The Church in Exile, Lee Beach. Downers Grove: InterVarsity Press, 2015.
Summary: Accepting the premise that we are in a post-Christendom world, the book explores how the biblical theme of exile can be helpful for how the church conceives of its life and presence in the world.
Lee Beach contends that we live in a post-Christendom world, one in which the church is not in a position of power with regard to government or shaping the character of the culture. Rather than commending strategies to regain this lost influence, Beach contends that the church would do well to consider the motif of exile that runs through scripture and to see how this helped shape exilic and post-exilic Israel and the church in its self-understanding and its presence in society.
Following a foreword by Walter Brueggemann and an introduction in which he establishes his premise that exile is a motif that should be embraced by a post-Christendom church, the book divides into two parts. The first develops a biblical theology of exile. Beach provides background on Israel’s experience of exile and Israel’s challenge to understand that God was present in their exilic situation, to grasp how practically to embody a set apart lifestyle as God’s people in a foreign land, and to pursue their mission as “servant Israel” among the nations in which they were dispersed. This is followed by the stories of Esther, Daniel, and Jonah as advice for exiles. Particularly striking is his candid dealing with the Esther narrative, a woman in a seemingly powerless and compromised situation who courageously lives in solidarity with her people, implicitly trusting in God. He then turns to Jesus and the early church, set in Second Temple Judaism. He observes that both Jews and Christians shared a sense of being on the margins in a Roman dominated world, that their hope for a future “return” from exile may not be accomplished in their lifetimes, and that they nevertheless were the true people of God in whom God was working his purposes in the world. The section concludes by considering 1 Peter for its exilic wisdom applied to the church as the people of God, living out gospel-transformed marriages, embodying holiness, and pursuing mission.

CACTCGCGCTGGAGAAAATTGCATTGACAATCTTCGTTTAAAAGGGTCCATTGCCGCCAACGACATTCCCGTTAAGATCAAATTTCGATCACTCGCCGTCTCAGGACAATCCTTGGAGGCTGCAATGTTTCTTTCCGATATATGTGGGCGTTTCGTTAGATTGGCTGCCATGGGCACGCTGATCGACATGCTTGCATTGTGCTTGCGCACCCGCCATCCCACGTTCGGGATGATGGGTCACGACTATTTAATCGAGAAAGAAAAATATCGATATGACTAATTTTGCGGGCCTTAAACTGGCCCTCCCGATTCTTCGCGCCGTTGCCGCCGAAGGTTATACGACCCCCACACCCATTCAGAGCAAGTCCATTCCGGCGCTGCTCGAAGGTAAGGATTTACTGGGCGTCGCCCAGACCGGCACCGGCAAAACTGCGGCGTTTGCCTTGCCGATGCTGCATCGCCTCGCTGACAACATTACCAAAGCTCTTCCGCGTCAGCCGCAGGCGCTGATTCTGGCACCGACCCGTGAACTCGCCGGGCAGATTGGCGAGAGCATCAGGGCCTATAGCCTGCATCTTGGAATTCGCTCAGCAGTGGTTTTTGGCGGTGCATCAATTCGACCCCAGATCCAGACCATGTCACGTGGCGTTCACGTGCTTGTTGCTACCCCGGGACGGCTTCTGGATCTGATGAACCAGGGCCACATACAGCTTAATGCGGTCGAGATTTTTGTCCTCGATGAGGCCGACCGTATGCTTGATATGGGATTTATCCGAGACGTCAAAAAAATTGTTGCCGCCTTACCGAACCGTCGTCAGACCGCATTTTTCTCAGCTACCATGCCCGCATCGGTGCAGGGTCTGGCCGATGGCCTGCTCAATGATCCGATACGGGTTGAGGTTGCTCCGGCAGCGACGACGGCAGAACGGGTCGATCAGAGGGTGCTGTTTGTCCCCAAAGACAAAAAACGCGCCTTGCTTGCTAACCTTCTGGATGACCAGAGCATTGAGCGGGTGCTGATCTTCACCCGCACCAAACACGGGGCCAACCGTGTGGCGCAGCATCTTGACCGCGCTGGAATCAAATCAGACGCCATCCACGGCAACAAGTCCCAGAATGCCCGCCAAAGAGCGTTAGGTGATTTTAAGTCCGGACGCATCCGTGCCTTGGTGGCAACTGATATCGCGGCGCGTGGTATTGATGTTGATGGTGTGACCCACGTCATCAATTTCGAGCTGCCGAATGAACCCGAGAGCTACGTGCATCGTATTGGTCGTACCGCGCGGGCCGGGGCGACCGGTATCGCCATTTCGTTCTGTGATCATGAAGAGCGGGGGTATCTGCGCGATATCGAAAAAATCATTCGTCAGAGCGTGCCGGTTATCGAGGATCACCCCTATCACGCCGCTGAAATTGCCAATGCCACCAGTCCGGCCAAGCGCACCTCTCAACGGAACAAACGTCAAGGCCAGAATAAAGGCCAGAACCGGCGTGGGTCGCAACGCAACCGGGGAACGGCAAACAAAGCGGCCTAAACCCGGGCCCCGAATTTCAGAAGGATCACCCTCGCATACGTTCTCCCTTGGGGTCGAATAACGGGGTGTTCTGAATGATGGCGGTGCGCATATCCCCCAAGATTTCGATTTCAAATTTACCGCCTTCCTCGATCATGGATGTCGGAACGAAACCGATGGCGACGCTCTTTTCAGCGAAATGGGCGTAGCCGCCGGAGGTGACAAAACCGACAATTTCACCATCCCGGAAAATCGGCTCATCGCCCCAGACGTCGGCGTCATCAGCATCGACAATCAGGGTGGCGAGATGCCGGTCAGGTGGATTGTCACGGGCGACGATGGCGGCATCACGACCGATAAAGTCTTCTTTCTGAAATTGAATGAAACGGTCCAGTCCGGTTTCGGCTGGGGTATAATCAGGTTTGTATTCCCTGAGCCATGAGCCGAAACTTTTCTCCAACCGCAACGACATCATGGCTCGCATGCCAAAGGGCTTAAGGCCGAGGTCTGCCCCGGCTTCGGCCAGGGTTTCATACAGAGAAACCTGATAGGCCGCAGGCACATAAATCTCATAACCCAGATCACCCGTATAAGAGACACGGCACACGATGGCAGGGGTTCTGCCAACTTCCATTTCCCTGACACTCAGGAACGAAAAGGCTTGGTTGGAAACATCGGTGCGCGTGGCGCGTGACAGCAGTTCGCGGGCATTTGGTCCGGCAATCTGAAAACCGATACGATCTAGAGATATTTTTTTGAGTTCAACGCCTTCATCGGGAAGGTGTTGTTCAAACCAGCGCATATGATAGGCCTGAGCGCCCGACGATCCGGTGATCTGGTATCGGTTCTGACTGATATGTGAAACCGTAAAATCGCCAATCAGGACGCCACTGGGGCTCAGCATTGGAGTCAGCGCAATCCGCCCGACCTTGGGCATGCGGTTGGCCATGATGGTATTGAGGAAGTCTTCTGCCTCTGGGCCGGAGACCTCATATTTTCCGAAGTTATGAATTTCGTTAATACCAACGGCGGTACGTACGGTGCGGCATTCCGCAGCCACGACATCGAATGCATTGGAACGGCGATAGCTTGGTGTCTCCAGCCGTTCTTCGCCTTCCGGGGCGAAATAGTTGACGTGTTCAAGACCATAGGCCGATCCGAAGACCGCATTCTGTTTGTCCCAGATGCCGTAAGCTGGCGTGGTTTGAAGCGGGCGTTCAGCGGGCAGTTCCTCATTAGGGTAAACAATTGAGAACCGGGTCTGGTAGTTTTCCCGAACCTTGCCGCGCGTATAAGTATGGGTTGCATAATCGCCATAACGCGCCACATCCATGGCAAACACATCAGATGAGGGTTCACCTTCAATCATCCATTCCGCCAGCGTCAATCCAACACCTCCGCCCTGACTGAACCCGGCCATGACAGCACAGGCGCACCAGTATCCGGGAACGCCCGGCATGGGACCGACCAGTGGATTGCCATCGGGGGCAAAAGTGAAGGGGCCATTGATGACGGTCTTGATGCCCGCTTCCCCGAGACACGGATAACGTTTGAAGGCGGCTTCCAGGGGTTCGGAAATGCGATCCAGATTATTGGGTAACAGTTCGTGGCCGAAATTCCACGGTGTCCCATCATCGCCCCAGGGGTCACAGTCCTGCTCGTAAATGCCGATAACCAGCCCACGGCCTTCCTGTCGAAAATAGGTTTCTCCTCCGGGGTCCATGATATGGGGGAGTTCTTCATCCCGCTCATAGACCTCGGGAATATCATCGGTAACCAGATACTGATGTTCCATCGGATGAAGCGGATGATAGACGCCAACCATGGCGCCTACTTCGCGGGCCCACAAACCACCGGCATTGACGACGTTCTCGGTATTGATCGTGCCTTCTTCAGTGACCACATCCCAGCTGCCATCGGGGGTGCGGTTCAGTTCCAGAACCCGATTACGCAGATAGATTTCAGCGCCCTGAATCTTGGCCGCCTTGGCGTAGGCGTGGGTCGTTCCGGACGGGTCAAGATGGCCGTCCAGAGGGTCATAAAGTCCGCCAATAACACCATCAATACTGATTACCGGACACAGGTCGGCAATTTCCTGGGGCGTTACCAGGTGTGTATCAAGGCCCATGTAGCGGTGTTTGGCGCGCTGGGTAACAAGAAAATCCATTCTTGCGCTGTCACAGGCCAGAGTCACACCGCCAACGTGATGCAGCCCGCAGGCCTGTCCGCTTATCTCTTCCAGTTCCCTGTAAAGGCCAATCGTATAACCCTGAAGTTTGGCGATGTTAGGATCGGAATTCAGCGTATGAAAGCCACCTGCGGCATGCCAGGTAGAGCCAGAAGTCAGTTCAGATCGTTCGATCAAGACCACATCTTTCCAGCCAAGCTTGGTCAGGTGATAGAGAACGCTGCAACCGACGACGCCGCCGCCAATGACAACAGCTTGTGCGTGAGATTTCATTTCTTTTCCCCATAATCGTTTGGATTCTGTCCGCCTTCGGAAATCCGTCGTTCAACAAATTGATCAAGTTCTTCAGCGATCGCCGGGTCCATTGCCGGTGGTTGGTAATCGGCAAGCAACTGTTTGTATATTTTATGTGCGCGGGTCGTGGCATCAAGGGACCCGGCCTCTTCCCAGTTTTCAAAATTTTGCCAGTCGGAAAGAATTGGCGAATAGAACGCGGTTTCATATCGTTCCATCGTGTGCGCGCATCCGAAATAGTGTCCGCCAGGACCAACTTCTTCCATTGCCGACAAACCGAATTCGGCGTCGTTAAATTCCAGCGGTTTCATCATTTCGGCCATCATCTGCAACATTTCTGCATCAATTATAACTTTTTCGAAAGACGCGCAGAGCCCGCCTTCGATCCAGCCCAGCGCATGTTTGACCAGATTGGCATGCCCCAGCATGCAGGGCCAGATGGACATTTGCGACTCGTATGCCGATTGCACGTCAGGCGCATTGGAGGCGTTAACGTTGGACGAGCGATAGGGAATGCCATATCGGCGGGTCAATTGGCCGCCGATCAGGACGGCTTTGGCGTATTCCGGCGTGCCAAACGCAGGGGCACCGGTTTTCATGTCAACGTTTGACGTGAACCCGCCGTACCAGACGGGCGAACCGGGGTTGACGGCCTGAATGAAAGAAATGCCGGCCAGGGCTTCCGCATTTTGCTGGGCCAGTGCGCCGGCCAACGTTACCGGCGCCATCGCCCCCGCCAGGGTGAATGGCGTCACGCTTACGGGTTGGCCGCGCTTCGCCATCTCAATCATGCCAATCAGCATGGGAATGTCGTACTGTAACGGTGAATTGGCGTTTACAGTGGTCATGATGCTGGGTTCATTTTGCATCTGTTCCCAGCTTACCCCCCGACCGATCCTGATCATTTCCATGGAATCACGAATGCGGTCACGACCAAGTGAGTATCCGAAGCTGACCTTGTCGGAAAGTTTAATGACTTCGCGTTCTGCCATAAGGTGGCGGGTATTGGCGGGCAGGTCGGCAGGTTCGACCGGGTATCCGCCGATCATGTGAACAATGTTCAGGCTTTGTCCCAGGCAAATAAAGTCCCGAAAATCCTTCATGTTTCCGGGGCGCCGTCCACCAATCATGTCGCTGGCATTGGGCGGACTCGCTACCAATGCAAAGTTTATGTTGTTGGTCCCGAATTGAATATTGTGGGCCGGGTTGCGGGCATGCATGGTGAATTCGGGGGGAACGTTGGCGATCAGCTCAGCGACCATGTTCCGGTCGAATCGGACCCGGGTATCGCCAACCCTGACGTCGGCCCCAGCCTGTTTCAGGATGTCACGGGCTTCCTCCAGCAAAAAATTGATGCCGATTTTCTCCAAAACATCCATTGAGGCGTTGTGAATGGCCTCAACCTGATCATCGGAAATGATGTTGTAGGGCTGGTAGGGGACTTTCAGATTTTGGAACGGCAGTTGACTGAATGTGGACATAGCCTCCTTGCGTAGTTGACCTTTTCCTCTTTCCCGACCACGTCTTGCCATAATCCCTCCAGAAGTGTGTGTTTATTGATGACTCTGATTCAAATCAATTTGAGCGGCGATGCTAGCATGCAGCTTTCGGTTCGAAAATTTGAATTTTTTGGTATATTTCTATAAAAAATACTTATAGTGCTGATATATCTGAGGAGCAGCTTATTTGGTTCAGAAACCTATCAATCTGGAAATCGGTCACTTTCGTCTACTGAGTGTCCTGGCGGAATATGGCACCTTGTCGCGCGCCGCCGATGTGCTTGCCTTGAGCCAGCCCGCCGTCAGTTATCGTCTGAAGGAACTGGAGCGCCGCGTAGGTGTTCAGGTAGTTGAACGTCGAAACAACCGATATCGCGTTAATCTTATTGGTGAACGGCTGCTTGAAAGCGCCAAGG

The second part of the book then seeks to draw lessons from this exilic material for a post-Christendom church. He commends the use of prophetic imagination in instilling hope that new creative ways of conceiving being the people of God can be consistent with pursuing the church’s mission when old structures fail. He calls for a responsive approach that emphasizes practice, recognizing that people may first belong, then behave, and finally believe. He challenges us to a non-conformist holiness that embodies love and grace. He speaks of mission through relationships rather than attractional events.
The challenge, it seems with Beach’s book, is getting it into the hands of those who might most benefit from it. Although Beach does give a number of real life applications, the language of the book is more academic, and in fact, the book is published by the publisher’s “academic” line. It may be that this is intended as a seminary text that focuses on the nature of the church and its mission, and for this use, it works well in integrating biblical and practical theological concerns. I do think this could be of benefit to a church leadership group recognizing the shift taking place culturally and trying to re-imagine its existence. There may be some translation work needed at some points that a theologically acute pastor may provide.
Knowing God and his purposes, knowing who we are and how then we should live, and understanding our present time all are vital. It seems that part of the challenge for many churches is that they may still think they are living in a time of Christendom, and have an influence, that in fact is no longer theirs. To re-conceive of themselves as exiles, to re-think their presence and their mission in the world in light of this, and to understand both the presence of and hope that they have in Christ can transform the lives of congregations coming aware of the fact that they are slowly dying, and shape the life of newly birthed communities seeking to live as God’s aliens and exiles in the world.